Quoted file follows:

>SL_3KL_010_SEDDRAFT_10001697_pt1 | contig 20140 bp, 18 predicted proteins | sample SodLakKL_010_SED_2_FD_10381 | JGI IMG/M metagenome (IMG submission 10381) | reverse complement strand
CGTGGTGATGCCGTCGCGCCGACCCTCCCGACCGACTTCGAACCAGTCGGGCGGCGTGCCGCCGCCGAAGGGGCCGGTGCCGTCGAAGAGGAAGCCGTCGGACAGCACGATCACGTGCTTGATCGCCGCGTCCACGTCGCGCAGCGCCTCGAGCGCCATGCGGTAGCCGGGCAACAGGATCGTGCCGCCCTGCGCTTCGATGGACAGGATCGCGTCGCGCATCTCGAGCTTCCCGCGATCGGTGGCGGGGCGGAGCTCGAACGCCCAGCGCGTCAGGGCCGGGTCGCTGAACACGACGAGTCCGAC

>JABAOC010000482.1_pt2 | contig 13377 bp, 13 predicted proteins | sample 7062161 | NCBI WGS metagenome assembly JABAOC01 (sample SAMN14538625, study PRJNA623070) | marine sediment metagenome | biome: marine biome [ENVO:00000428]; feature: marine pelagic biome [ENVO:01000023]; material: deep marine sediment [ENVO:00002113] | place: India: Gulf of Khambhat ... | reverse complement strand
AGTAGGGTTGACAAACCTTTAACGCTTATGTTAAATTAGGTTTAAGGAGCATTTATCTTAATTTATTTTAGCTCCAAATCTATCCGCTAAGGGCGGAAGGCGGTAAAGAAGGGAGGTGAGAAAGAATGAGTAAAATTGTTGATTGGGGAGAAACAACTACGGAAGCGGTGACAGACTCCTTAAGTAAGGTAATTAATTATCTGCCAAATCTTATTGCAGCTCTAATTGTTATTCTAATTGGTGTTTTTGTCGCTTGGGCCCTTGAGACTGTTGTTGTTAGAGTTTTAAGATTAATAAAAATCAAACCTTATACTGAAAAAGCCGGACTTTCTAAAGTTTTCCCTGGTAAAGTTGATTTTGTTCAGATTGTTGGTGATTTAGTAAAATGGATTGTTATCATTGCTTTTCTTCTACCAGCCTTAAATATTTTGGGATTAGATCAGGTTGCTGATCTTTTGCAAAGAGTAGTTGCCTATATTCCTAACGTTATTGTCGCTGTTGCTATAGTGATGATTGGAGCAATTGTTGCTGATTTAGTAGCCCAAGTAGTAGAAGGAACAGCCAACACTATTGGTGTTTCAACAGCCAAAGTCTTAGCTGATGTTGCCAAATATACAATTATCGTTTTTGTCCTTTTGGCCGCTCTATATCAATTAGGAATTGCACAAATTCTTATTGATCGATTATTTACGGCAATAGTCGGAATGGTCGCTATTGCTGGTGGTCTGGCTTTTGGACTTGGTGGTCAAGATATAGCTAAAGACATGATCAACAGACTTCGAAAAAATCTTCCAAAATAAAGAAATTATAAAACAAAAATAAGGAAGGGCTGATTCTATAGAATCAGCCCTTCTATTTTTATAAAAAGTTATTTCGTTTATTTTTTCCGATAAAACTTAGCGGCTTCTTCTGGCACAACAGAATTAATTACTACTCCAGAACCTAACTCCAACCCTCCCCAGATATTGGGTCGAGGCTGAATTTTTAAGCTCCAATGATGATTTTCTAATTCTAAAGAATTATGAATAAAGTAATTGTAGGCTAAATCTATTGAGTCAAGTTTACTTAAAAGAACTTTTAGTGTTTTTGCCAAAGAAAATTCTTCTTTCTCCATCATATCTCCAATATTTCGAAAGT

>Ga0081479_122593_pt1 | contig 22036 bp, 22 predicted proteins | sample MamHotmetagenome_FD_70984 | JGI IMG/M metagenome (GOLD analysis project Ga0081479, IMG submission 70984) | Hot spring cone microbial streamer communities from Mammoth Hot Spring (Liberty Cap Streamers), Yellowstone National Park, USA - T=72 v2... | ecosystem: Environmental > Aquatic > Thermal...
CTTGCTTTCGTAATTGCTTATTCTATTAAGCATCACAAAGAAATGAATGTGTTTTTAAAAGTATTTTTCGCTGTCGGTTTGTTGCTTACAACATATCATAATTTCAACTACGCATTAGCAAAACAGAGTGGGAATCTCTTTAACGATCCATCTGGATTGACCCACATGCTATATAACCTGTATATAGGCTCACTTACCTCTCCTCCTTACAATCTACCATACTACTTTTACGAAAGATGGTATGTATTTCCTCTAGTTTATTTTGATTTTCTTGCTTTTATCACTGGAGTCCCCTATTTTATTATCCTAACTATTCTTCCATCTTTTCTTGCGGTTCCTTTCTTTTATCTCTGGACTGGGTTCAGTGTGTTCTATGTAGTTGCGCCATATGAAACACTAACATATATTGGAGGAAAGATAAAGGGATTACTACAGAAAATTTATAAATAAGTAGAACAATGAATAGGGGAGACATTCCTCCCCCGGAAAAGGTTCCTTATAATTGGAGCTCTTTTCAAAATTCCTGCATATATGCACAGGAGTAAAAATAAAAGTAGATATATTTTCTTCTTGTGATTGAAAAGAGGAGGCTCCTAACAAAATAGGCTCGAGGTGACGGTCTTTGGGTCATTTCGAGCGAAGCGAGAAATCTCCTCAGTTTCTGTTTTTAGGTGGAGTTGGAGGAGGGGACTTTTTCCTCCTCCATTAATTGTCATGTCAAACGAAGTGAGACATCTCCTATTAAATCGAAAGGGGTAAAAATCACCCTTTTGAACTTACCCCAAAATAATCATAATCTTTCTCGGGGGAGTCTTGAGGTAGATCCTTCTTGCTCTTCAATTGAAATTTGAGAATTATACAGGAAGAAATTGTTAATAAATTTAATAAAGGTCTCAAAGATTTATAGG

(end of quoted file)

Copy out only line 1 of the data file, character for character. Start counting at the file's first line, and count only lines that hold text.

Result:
>SL_3KL_010_SEDDRAFT_10001697_pt1 | contig 20140 bp, 18 predicted proteins | sample SodLakKL_010_SED_2_FD_10381 | JGI IMG/M metagenome (IMG submission 10381) | reverse complement strand